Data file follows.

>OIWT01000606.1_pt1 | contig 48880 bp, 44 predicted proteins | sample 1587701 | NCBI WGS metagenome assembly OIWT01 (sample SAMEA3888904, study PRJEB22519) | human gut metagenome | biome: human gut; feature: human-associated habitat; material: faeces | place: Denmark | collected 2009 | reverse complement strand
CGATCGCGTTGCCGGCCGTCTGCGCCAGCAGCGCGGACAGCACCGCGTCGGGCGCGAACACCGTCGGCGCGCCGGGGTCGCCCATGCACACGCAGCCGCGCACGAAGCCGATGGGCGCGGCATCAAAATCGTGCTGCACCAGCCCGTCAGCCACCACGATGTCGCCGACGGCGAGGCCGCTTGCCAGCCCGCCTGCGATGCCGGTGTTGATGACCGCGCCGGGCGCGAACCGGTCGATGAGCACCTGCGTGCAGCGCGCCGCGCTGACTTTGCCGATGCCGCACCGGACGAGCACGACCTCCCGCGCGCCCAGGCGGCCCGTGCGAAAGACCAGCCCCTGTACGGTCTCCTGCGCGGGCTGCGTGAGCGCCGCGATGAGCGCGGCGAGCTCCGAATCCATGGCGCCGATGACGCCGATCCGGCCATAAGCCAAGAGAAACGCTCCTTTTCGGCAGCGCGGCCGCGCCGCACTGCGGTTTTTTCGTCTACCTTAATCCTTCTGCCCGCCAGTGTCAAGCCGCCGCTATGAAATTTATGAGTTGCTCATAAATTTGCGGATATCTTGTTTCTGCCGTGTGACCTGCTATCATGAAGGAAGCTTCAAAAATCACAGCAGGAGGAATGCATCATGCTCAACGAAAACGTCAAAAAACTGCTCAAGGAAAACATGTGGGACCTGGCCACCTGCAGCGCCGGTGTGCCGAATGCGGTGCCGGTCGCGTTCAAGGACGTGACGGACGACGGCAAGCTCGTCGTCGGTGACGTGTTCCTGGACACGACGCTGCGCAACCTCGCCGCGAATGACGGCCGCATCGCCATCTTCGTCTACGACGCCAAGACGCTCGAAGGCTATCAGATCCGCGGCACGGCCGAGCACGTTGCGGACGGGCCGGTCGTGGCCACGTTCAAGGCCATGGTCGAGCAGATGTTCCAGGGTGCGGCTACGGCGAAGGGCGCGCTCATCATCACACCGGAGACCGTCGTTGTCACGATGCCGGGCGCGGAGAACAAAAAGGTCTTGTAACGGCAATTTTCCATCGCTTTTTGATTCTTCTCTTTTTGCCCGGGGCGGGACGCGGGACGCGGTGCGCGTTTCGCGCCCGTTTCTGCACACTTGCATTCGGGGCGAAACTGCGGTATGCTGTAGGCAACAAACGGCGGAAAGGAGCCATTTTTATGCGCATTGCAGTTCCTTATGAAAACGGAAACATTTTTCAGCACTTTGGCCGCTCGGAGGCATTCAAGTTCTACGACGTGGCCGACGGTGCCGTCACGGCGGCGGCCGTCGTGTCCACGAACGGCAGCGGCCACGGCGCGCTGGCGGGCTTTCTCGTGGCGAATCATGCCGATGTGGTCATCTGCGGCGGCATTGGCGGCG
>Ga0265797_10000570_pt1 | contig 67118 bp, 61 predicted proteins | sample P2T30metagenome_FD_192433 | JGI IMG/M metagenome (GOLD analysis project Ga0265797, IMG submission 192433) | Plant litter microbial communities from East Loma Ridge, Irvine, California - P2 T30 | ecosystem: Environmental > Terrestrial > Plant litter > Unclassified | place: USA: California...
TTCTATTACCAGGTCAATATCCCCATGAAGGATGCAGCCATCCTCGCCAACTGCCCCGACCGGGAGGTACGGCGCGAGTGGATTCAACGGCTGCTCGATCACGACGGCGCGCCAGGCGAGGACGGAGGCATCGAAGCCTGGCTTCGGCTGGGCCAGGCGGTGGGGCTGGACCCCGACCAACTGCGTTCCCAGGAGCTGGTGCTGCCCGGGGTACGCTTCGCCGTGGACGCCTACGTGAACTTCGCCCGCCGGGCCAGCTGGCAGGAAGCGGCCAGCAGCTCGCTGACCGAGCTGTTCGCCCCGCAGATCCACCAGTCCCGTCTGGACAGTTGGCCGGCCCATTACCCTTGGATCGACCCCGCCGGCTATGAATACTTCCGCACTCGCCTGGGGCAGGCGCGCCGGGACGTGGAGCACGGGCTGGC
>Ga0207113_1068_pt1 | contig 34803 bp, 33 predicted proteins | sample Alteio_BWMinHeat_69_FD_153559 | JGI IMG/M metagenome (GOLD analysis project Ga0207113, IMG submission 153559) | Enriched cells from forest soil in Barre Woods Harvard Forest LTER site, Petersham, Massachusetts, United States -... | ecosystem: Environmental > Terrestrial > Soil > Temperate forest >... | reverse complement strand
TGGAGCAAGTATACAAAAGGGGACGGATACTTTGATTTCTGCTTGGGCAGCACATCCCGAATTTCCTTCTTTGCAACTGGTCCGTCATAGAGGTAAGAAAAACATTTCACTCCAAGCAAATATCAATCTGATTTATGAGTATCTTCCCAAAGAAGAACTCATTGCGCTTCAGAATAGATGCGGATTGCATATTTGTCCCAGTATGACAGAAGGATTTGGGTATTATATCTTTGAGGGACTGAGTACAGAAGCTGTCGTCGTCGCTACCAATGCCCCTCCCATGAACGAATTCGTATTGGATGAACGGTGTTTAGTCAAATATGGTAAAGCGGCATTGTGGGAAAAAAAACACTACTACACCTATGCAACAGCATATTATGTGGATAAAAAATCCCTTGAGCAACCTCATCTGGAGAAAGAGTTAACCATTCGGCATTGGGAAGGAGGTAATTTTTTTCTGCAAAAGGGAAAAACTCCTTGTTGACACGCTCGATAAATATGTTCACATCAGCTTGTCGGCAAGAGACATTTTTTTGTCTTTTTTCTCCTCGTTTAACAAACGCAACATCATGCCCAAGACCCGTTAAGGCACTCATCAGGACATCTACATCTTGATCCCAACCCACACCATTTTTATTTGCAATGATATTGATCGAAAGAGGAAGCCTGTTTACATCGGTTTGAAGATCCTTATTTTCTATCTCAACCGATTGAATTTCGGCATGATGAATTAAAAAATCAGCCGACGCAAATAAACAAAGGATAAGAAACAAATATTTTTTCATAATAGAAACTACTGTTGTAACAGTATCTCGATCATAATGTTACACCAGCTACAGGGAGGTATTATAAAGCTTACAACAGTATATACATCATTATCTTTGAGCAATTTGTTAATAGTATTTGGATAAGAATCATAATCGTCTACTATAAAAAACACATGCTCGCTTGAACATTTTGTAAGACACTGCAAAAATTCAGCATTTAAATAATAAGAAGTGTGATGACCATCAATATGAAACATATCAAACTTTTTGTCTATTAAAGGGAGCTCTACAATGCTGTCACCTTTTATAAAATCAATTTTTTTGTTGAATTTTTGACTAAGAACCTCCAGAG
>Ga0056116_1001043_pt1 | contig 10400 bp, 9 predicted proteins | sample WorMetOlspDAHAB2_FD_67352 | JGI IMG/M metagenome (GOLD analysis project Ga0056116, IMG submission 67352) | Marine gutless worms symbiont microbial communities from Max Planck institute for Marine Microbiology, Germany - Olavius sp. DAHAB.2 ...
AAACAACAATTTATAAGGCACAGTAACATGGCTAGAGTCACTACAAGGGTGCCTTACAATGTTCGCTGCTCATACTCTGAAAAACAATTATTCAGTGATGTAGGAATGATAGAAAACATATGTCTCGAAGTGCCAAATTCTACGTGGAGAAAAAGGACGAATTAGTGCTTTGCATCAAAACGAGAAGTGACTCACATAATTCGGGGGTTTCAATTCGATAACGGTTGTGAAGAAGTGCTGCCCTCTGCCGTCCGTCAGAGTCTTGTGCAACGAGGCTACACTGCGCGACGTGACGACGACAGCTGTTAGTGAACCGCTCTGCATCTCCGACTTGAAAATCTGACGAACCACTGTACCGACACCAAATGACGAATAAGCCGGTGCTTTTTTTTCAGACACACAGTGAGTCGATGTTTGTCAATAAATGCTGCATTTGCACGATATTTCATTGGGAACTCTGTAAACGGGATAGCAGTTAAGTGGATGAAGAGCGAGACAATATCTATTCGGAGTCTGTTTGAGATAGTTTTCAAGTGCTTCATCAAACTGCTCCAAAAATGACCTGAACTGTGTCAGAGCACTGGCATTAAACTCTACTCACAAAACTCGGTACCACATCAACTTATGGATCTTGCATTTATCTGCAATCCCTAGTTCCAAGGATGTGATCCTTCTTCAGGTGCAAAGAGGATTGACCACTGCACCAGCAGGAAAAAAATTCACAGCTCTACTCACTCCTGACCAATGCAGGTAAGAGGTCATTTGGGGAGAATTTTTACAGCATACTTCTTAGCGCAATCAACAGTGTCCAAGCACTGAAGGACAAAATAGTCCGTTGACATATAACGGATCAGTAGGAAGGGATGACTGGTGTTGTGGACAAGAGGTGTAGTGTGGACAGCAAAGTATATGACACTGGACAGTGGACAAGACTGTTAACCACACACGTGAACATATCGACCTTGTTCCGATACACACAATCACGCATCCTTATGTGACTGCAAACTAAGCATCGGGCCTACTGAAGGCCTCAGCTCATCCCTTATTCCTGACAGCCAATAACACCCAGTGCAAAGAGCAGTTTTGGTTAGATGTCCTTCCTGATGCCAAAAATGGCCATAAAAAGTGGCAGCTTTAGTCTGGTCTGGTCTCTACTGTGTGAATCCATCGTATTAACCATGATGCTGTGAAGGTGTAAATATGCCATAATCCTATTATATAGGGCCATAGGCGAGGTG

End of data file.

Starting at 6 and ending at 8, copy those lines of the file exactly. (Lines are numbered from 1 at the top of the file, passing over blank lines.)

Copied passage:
TGGAGCAAGTATACAAAAGGGGACGGATACTTTGATTTCTGCTTGGGCAGCACATCCCGAATTTCCTTCTTTGCAACTGGTCCGTCATAGAGGTAAGAAAAACATTTCACTCCAAGCAAATATCAATCTGATTTATGAGTATCTTCCCAAAGAAGAACTCATTGCGCTTCAGAATAGATGCGGATTGCATATTTGTCCCAGTATGACAGAAGGATTTGGGTATTATATCTTTGAGGGACTGAGTACAGAAGCTGTCGTCGTCGCTACCAATGCCCCTCCCATGAACGAATTCGTATTGGATGAACGGTGTTTAGTCAAATATGGTAAAGCGGCATTGTGGGAAAAAAAACACTACTACACCTATGCAACAGCATATTATGTGGATAAAAAATCCCTTGAGCAACCTCATCTGGAGAAAGAGTTAACCATTCGGCATTGGGAAGGAGGTAATTTTTTTCTGCAAAAGGGAAAAACTCCTTGTTGACACGCTCGATAAATATGTTCACATCAGCTTGTCGGCAAGAGACATTTTTTTGTCTTTTTTCTCCTCGTTTAACAAACGCAACATCATGCCCAAGACCCGTTAAGGCACTCATCAGGACATCTACATCTTGATCCCAACCCACACCATTTTTATTTGCAATGATATTGATCGAAAGAGGAAGCCTGTTTACATCGGTTTGAAGATCCTTATTTTCTATCTCAACCGATTGAATTTCGGCATGATGAATTAAAAAATCAGCCGACGCAAATAAACAAAGGATAAGAAACAAATATTTTTTCATAATAGAAACTACTGTTGTAACAGTATCTCGATCATAATGTTACACCAGCTACAGGGAGGTATTATAAAGCTTACAACAGTATATACATCATTATCTTTGAGCAATTTGTTAATAGTATTTGGATAAGAATCATAATCGTCTACTATAAAAAACACATGCTCGCTTGAACATTTTGTAAGACACTGCAAAAATTCAGCATTTAAATAATAAGAAGTGTGATGACCATCAATATGAAACATATCAAACTTTTTGTCTATTAAAGGGAGCTCTACAATGCTGTCACCTTTTATAAAATCAATTTTTTTGTTGAATTTTTGACTAAGAACCTCCAGAG
>Ga0056116_1001043_pt1 | contig 10400 bp, 9 predicted proteins | sample WorMetOlspDAHAB2_FD_67352 | JGI IMG/M metagenome (GOLD analysis project Ga0056116, IMG submission 67352) | Marine gutless worms symbiont microbial communities from Max Planck institute for Marine Microbiology, Germany - Olavius sp. DAHAB.2 ...
AAACAACAATTTATAAGGCACAGTAACATGGCTAGAGTCACTACAAGGGTGCCTTACAATGTTCGCTGCTCATACTCTGAAAAACAATTATTCAGTGATGTAGGAATGATAGAAAACATATGTCTCGAAGTGCCAAATTCTACGTGGAGAAAAAGGACGAATTAGTGCTTTGCATCAAAACGAGAAGTGACTCACATAATTCGGGGGTTTCAATTCGATAACGGTTGTGAAGAAGTGCTGCCCTCTGCCGTCCGTCAGAGTCTTGTGCAACGAGGCTACACTGCGCGACGTGACGACGACAGCTGTTAGTGAACCGCTCTGCATCTCCGACTTGAAAATCTGACGAACCACTGTACCGACACCAAATGACGAATAAGCCGGTGCTTTTTTTTCAGACACACAGTGAGTCGATGTTTGTCAATAAATGCTGCATTTGCACGATATTTCATTGGGAACTCTGTAAACGGGATAGCAGTTAAGTGGATGAAGAGCGAGACAATATCTATTCGGAGTCTGTTTGAGATAGTTTTCAAGTGCTTCATCAAACTGCTCCAAAAATGACCTGAACTGTGTCAGAGCACTGGCATTAAACTCTACTCACAAAACTCGGTACCACATCAACTTATGGATCTTGCATTTATCTGCAATCCCTAGTTCCAAGGATGTGATCCTTCTTCAGGTGCAAAGAGGATTGACCACTGCACCAGCAGGAAAAAAATTCACAGCTCTACTCACTCCTGACCAATGCAGGTAAGAGGTCATTTGGGGAGAATTTTTACAGCATACTTCTTAGCGCAATCAACAGTGTCCAAGCACTGAAGGACAAAATAGTCCGTTGACATATAACGGATCAGTAGGAAGGGATGACTGGTGTTGTGGACAAGAGGTGTAGTGTGGACAGCAAAGTATATGACACTGGACAGTGGACAAGACTGTTAACCACACACGTGAACATATCGACCTTGTTCCGATACACACAATCACGCATCCTTATGTGACTGCAAACTAAGCATCGGGCCTACTGAAGGCCTCAGCTCATCCCTTATTCCTGACAGCCAATAACACCCAGTGCAAAGAGCAGTTTTGGTTAGATGTCCTTCCTGATGCCAAAAATGGCCATAAAAAGTGGCAGCTTTAGTCTGGTCTGGTCTCTACTGTGTGAATCCATCGTATTAACCATGATGCTGTGAAGGTGTAAATATGCCATAATCCTATTATATAGGGCCATAGGCGAGGTG